In an article published by The Hindustan Times, Soumya Kapoor Mehta (Head – IWWAGE) and Sona Mitra (Principal Economist – IWWAGE) write about universalising maternity entitlements and childcare as a public good in India and list out the steps needed to reduce and redistribute such work. Read the article here.
In an article published by The Financial Express, Soumya Kapoor Mehta (Head – IWWAGE), Sona Mitra (Principal Economist – IWWAGE), and Kanika Jha Kingra (Senior Policy and Advocacy Manager – IWWAGE) write about women’s expectations from the Union Budget 2021-22 and how it presents an opportunity to ensure that India’s economic growth and development is inclusive. Read the article here.
Women and girls across the world have been disproportionately affected in the year of the pandemic, not in terms of the impact of the virus, but more so socially and economically. Kanika Jha Kingra from IWWAGE and Surbhi Singh from The Quantum Hub (TQH), in an article published by The Indian Express, write about how India’s female workforce was largely invisible, underpaid, under-protected and constituted the largest segment of the informal workforce, which is among the worst-hit this year. Read the article here.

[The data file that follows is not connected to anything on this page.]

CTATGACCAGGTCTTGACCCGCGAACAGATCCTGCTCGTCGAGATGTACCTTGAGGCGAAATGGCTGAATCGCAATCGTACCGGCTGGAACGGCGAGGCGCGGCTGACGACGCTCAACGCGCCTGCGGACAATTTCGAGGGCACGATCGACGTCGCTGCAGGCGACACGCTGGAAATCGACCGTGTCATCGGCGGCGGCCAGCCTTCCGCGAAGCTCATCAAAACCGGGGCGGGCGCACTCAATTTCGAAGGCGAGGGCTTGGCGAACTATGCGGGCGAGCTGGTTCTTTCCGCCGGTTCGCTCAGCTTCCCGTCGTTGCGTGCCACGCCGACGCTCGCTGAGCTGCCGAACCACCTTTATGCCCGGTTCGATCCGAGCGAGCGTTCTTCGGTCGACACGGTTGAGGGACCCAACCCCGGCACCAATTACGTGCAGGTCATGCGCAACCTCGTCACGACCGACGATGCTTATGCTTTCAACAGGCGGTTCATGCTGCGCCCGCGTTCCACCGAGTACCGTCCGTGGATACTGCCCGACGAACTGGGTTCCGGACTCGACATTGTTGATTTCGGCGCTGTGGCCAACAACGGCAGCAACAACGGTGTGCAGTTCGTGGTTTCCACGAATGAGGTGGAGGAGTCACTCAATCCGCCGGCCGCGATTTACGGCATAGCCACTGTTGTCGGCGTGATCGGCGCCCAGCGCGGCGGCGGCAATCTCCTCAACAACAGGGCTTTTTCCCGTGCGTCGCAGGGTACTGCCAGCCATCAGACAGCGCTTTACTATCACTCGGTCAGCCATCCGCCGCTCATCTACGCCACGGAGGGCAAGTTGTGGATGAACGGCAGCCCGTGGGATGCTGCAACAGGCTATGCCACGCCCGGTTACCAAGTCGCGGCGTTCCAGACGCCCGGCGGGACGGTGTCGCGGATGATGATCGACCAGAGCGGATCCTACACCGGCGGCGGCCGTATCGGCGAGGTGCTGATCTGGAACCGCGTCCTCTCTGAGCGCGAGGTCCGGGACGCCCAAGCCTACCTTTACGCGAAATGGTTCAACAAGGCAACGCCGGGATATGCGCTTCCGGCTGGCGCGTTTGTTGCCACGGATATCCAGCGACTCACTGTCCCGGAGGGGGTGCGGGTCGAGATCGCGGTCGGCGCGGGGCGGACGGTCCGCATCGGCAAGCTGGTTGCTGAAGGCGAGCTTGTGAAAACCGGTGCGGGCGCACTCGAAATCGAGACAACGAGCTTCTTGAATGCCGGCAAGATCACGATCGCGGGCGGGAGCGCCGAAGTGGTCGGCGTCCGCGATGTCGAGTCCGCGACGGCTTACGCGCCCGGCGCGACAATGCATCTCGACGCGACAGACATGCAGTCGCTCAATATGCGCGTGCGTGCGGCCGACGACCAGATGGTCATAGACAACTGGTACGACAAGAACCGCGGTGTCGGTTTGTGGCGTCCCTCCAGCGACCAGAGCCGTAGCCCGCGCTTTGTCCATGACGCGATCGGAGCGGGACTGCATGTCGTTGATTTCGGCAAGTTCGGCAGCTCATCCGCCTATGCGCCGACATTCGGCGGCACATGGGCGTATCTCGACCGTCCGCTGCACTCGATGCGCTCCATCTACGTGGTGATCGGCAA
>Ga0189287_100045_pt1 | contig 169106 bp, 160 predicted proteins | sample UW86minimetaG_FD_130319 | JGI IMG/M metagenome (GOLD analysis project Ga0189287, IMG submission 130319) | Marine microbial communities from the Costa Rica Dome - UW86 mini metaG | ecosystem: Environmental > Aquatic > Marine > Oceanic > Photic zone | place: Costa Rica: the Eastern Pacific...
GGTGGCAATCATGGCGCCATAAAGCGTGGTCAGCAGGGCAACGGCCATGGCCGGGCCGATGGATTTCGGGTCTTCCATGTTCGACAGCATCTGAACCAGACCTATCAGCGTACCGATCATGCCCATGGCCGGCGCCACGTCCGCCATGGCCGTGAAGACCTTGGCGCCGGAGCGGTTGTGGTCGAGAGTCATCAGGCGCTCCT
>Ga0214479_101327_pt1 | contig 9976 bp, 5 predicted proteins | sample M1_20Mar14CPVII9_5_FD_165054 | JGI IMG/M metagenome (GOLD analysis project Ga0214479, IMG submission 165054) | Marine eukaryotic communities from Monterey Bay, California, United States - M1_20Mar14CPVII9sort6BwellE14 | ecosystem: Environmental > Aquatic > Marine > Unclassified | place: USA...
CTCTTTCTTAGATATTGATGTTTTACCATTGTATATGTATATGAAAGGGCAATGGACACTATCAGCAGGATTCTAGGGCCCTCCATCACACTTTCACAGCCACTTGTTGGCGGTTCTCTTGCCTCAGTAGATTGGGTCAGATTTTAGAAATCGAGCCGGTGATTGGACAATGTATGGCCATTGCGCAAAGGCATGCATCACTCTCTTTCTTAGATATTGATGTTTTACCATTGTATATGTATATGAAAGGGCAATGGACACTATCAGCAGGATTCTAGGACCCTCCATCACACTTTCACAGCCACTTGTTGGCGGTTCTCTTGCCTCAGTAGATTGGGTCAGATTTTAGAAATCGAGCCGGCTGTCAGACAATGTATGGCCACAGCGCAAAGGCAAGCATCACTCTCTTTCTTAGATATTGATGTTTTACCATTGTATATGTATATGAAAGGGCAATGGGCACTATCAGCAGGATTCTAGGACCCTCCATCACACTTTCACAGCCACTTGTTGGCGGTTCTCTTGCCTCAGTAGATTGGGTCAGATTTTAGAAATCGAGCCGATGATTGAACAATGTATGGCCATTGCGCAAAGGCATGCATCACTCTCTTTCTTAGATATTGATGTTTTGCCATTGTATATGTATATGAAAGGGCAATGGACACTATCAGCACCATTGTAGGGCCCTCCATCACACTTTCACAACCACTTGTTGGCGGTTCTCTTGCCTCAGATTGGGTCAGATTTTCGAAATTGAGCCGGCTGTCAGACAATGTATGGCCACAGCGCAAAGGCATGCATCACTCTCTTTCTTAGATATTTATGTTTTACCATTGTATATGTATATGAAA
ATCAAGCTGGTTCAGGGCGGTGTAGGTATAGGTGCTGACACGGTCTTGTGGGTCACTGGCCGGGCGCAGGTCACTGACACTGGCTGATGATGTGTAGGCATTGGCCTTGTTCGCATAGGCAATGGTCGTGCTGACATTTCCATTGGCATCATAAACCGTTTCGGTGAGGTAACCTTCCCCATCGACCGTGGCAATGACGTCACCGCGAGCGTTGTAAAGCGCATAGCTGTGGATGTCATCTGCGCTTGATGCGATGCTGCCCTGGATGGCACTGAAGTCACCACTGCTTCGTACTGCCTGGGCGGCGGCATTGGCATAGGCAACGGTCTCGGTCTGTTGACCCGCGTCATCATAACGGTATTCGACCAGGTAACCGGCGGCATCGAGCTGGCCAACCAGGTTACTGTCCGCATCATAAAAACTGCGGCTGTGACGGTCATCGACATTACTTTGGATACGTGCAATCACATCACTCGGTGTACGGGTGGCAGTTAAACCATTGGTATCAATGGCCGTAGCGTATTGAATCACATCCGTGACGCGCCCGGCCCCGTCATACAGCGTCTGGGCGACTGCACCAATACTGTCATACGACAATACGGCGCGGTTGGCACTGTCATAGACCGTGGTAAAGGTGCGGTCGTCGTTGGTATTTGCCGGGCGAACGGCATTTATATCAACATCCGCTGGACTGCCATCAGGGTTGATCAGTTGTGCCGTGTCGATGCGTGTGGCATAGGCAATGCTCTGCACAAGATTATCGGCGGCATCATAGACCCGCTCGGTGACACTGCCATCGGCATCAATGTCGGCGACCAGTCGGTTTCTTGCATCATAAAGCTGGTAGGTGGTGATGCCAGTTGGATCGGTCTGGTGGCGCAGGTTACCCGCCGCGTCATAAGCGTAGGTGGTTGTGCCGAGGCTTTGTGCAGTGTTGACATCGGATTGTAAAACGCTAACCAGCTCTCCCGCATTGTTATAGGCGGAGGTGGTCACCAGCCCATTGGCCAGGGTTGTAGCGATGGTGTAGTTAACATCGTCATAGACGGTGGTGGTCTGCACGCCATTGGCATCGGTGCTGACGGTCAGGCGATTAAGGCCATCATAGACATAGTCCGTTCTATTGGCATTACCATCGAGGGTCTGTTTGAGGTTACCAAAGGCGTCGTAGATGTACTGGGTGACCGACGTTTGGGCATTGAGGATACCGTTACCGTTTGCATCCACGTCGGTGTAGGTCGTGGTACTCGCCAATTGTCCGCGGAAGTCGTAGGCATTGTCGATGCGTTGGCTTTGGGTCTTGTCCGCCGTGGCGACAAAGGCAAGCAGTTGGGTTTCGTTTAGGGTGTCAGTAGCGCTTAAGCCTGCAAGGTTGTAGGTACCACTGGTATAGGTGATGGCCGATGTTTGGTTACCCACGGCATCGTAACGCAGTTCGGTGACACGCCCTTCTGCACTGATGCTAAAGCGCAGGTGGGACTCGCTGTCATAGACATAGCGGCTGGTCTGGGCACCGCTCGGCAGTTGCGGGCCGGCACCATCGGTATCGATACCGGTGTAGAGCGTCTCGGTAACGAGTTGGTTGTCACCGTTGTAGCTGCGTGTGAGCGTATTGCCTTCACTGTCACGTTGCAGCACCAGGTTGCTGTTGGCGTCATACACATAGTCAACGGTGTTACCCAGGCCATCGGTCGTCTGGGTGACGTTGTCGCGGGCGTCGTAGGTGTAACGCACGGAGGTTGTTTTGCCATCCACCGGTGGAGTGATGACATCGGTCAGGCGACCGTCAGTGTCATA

From assessing the gaps in childcare in India to looking at the impact of employment guarantee for women — learn about the latest developments and research in gender issues in India presented in a news format by IWWAGE. Watch the latest episode here.
The learning session on ‘Addressing the unpaid childcare crisis for women and girls: How can we build better after COVID-19?’ held in December last year, as part of the learning series started by the Bill & Melinda Gates Foundation, aimed at fostering learning, exchanging ideas and establishing connections across partners working on evidence, advocacy, policies, and interventions related to COVID-19’s social and economic impacts on women and girls. As part of the larger mandate, Bill and Melinda Gates Foundation, the International Development Research Centre (IDRC), and IWWAGE at LEAD are collaborating to undertake an evidence review of the current childcare crisis and the road for post-COVID recovery and resilience. A paper is underway outlining the different pathways in which COVID-19 is impacting women’s care burden, with recommendations for policy solutions and measures that could be explored in different contexts by governments, the private sector, and other key development actors, with a focus on low- and middle-income countries (LMICs).